I can’t believe that the first two months of the new year are already history. 2014 seems to be flying by so quickly.
I am proud to say that 2013 was a really good year for the Hydrocephalus Association (HA), thanks to the contributions of our incredibly dedicated volunteers, generous donors, and talented staff. We had over 14,000 participants at over 30 WALKS and special events across the country. We directly funded over $1 million in research programs this year alone, and helped shepherd an additional $600,000 towards research on hydrocephalus through our partnership with the Rudi Schulte Research Institute. We supported the efforts to develop a clinical research network focused on adult hydrocephalus.
We introduced a whole new audience to the challenges of living with hydrocephalus and the need for more research at our inaugural Vision Dinner. We produced a “Reason for Hope” video about living with hydrocephalus, and debuted it at the Vision Dinner. We engaged former Congresswoman Gabrielle Giffords – she, too, lives with hydrocephalus as a result of a tragic shooting back in 2011 – in helping to build awareness. We grew our network of followers and conversationalists on social media like Facebook, Twitter and LinkedIn from 12,147 to 17,569. We helped 14 young people meet their life goals with scholarships for their continuing education. We educated and supported thousands of new patients and family caregivers, along with medical practitioners and media representatives, by providing medically-sound information and resources about the condition through our community networks, our first ever-webinar, participation in medical conferences, and outreach to both print and broadcast media.
Best of all, we are happy to report that we surpassed our Reason for Hope campaign goal to raise $3 million by the end of 2013. This is a great milestone and was only made possible through the support of loyal members and generous donors dedicated to helping HA achieve its mission.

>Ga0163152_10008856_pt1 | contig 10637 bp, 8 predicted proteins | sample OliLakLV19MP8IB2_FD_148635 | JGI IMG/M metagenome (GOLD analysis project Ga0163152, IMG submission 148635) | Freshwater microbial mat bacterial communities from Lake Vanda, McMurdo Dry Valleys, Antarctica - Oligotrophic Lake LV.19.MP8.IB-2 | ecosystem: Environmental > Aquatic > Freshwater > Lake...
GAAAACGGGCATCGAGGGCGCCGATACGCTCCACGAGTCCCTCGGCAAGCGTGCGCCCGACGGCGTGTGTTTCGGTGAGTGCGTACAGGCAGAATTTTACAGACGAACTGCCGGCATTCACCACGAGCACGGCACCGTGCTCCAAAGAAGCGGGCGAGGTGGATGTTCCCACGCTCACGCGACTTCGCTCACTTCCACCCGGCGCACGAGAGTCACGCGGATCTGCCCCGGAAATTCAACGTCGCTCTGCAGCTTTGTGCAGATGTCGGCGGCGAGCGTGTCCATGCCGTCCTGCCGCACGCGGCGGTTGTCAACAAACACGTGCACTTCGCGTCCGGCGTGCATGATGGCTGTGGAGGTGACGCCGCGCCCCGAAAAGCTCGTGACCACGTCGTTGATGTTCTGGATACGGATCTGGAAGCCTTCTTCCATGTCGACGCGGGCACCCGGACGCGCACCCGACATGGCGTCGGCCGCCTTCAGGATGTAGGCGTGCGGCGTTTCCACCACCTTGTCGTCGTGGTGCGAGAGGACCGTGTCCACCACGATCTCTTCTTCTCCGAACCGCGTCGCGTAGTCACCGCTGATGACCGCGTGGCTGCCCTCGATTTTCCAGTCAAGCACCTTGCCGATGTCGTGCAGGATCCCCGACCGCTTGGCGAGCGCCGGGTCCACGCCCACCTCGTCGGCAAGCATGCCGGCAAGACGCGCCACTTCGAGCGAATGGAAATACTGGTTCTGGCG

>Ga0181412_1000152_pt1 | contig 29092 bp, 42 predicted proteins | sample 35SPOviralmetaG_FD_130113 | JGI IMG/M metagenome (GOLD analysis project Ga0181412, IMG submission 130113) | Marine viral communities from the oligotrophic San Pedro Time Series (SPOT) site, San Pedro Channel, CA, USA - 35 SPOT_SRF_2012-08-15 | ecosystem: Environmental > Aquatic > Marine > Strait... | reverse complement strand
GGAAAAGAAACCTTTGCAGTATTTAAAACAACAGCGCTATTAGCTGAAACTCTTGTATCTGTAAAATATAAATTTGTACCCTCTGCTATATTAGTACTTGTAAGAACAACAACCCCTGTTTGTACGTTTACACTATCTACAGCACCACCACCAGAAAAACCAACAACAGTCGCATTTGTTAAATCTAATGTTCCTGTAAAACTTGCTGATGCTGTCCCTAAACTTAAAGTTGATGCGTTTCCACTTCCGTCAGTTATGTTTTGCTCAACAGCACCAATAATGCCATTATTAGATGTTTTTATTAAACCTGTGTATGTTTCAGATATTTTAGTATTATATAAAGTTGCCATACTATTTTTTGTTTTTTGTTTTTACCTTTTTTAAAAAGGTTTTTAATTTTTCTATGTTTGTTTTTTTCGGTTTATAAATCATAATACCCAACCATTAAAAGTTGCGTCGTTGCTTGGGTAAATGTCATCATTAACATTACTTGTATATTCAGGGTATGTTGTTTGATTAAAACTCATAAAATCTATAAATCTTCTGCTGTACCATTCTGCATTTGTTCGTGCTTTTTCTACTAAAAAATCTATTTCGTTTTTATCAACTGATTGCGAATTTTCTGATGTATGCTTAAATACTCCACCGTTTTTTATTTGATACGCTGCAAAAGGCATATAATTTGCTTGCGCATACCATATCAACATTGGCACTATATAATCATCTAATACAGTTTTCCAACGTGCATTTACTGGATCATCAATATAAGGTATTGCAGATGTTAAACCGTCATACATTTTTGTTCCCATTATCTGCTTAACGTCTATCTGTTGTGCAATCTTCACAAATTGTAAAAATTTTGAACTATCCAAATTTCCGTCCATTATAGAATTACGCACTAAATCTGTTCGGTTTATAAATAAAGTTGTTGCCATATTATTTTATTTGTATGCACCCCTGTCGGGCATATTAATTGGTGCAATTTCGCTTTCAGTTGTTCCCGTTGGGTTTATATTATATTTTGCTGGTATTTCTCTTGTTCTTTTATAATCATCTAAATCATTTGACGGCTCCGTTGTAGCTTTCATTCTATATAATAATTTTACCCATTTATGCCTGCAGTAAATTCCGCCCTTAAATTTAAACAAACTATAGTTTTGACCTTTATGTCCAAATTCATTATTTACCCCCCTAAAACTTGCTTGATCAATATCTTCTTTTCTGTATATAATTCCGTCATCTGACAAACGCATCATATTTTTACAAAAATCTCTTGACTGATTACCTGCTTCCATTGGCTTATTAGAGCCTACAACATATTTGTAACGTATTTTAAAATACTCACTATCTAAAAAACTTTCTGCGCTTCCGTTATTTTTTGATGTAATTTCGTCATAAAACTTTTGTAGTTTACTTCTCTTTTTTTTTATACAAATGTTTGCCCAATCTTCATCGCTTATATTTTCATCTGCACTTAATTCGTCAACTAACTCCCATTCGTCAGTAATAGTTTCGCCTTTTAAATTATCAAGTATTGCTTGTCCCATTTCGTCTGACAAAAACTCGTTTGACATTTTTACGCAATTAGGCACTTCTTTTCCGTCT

I could go on and on. As I said, it was a good year.
With the New Year comes new opportunities, new challenges, and new goals. While plans are well underway to implement exciting advancements in 2014, the HA Board of Directors has been very busy working on a new strategic plan for the future of the organization. To prepare for this effort, we were excited to solicit input from a broad spectrum of stakeholders in the community, including our Medical Advisory Board, the volunteer chairs for our WALKS and Community Networks, committee members, researchers, Teens Take Charge members, past scholarship winners, past conference attendees, and others.
Using an online Stakeholder Survey that we launched last fall, we asked respondents to provide answers to 21 questions evaluating current HA programs and services, and sharing insights on new activities the association should consider.
The response was simply AMAZING! We received approximately 600 completed surveys, providing the board with very valuable insights into the association’s strengths, weaknesses and opportunities for the future. You might be interested to learn about some of the highlights that came out of the survey:
- Over 80% of the survey responders believe that HA’s current Mission Statement – “to eliminate the challenges of hydrocephalus” – is compelling as written. Many suggested, however, that the mission include some mention of finding a cure.
- The second part of the Mission Statement describes how the goal of eliminating the challenges of hydrocephalus will be accomplished. The current language says that HA will do this by “by stimulating innovative research and providing support and education for individuals, families and professionals dealing with the condition.” Significant feedback was received recommending the addition of awareness-building and advocacy initiatives.
- In describing the most important outcomes of the association’s efforts in the next 5 years, the responders identified “finding a cure,” “better treatments,” and “providing funding for research.”
- Responders saw HA’s biggest challenges to meeting these goals were “securing adequate funding” and “lack of awareness about the condition.”
- The #1 action the association should take to prepare to meet these challenges was identified as “awareness-building activities/public education.” Second was “increased fundraising,” and third was “advocacy.”
- Priorities for future association activities were identified as “funding research,” “increasing private and public funding,” and “building awareness.”
- Overall, HA’s current programs received good to excellent rating, and lots of ideas for new initiatives were shared.
We asked you to get involved and help us raise the money we need to fund research. You answered.
We asked you to get involved and build awareness and community in your local area. You answered.
We asked you to provide guidance and direction for the future of the association. Again, you answered.
None of us alone can eliminate the challenges of hydrocephalus. With your help, we made big strides in 2013, and will work diligently to continue to do so in the years to come. Thank you for playing your part in that!